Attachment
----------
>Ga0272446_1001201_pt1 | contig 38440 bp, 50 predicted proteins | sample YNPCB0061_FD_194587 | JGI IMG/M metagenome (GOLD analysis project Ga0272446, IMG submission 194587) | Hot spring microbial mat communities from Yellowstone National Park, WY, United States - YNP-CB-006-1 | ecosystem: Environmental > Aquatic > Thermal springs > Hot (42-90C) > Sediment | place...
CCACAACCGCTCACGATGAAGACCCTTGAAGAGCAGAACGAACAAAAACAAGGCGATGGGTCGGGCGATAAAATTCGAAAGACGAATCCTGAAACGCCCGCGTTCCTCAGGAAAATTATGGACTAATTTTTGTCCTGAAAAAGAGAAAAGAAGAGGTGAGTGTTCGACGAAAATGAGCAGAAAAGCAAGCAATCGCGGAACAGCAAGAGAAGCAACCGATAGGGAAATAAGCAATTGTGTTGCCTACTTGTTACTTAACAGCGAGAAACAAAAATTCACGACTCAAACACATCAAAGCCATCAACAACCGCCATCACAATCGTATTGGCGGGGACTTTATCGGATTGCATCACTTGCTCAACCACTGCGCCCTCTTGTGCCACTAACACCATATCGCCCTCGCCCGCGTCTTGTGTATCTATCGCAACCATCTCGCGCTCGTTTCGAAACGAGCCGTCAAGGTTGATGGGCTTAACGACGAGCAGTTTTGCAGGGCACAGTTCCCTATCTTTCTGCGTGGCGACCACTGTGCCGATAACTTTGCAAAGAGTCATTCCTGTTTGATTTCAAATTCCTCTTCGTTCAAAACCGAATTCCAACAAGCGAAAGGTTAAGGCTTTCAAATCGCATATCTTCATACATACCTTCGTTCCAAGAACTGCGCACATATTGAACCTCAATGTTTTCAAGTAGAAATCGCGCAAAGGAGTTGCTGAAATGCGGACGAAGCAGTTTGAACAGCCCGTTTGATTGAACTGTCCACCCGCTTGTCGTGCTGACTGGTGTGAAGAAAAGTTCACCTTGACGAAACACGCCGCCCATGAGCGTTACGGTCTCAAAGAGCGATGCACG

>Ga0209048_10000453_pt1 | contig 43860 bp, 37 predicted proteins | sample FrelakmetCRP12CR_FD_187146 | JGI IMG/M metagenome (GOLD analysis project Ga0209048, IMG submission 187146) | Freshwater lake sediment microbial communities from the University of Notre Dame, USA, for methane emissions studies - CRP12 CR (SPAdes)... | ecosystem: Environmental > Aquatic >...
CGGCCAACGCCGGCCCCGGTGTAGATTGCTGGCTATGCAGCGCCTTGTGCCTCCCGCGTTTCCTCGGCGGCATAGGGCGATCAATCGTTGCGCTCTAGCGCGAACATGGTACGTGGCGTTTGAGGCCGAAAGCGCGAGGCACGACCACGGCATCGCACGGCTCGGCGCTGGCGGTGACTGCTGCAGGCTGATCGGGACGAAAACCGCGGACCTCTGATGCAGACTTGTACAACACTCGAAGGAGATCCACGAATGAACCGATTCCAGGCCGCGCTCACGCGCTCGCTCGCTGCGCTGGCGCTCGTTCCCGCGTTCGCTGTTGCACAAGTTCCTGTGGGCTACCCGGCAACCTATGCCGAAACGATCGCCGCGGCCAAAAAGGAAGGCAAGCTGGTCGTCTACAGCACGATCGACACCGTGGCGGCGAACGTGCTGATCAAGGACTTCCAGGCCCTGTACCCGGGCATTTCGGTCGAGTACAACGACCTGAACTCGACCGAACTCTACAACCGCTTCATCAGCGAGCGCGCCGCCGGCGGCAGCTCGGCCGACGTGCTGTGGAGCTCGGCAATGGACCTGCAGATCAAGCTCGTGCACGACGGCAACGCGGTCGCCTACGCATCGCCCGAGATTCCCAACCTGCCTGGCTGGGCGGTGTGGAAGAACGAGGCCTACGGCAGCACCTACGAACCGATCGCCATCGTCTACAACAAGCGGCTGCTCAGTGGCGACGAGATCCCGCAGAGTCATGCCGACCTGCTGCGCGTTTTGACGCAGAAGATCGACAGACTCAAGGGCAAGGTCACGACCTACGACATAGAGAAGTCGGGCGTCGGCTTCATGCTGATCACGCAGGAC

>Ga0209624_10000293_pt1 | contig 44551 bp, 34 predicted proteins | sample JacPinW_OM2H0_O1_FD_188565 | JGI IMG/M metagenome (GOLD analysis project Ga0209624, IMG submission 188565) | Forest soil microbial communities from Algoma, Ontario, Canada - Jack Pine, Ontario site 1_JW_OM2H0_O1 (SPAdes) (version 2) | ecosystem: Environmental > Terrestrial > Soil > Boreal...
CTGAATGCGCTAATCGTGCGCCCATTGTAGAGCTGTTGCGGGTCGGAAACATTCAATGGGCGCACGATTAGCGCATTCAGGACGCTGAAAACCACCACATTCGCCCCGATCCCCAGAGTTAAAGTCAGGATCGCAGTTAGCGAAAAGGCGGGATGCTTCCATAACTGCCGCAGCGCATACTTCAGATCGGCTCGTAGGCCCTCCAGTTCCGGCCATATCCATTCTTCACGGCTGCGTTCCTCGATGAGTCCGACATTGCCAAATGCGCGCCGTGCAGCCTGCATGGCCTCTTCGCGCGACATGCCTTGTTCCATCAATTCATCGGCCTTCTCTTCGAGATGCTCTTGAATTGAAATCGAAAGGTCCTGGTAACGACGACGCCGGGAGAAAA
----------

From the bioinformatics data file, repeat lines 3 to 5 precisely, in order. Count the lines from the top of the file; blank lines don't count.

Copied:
>Ga0209048_10000453_pt1 | contig 43860 bp, 37 predicted proteins | sample FrelakmetCRP12CR_FD_187146 | JGI IMG/M metagenome (GOLD analysis project Ga0209048, IMG submission 187146) | Freshwater lake sediment microbial communities from the University of Notre Dame, USA, for methane emissions studies - CRP12 CR (SPAdes)... | ecosystem: Environmental > Aquatic >...
CGGCCAACGCCGGCCCCGGTGTAGATTGCTGGCTATGCAGCGCCTTGTGCCTCCCGCGTTTCCTCGGCGGCATAGGGCGATCAATCGTTGCGCTCTAGCGCGAACATGGTACGTGGCGTTTGAGGCCGAAAGCGCGAGGCACGACCACGGCATCGCACGGCTCGGCGCTGGCGGTGACTGCTGCAGGCTGATCGGGACGAAAACCGCGGACCTCTGATGCAGACTTGTACAACACTCGAAGGAGATCCACGAATGAACCGATTCCAGGCCGCGCTCACGCGCTCGCTCGCTGCGCTGGCGCTCGTTCCCGCGTTCGCTGTTGCACAAGTTCCTGTGGGCTACCCGGCAACCTATGCCGAAACGATCGCCGCGGCCAAAAAGGAAGGCAAGCTGGTCGTCTACAGCACGATCGACACCGTGGCGGCGAACGTGCTGATCAAGGACTTCCAGGCCCTGTACCCGGGCATTTCGGTCGAGTACAACGACCTGAACTCGACCGAACTCTACAACCGCTTCATCAGCGAGCGCGCCGCCGGCGGCAGCTCGGCCGACGTGCTGTGGAGCTCGGCAATGGACCTGCAGATCAAGCTCGTGCACGACGGCAACGCGGTCGCCTACGCATCGCCCGAGATTCCCAACCTGCCTGGCTGGGCGGTGTGGAAGAACGAGGCCTACGGCAGCACCTACGAACCGATCGCCATCGTCTACAACAAGCGGCTGCTCAGTGGCGACGAGATCCCGCAGAGTCATGCCGACCTGCTGCGCGTTTTGACGCAGAAGATCGACAGACTCAAGGGCAAGGTCACGACCTACGACATAGAGAAGTCGGGCGTCGGCTTCATGCTGATCACGCAGGAC

>Ga0209624_10000293_pt1 | contig 44551 bp, 34 predicted proteins | sample JacPinW_OM2H0_O1_FD_188565 | JGI IMG/M metagenome (GOLD analysis project Ga0209624, IMG submission 188565) | Forest soil microbial communities from Algoma, Ontario, Canada - Jack Pine, Ontario site 1_JW_OM2H0_O1 (SPAdes) (version 2) | ecosystem: Environmental > Terrestrial > Soil > Boreal...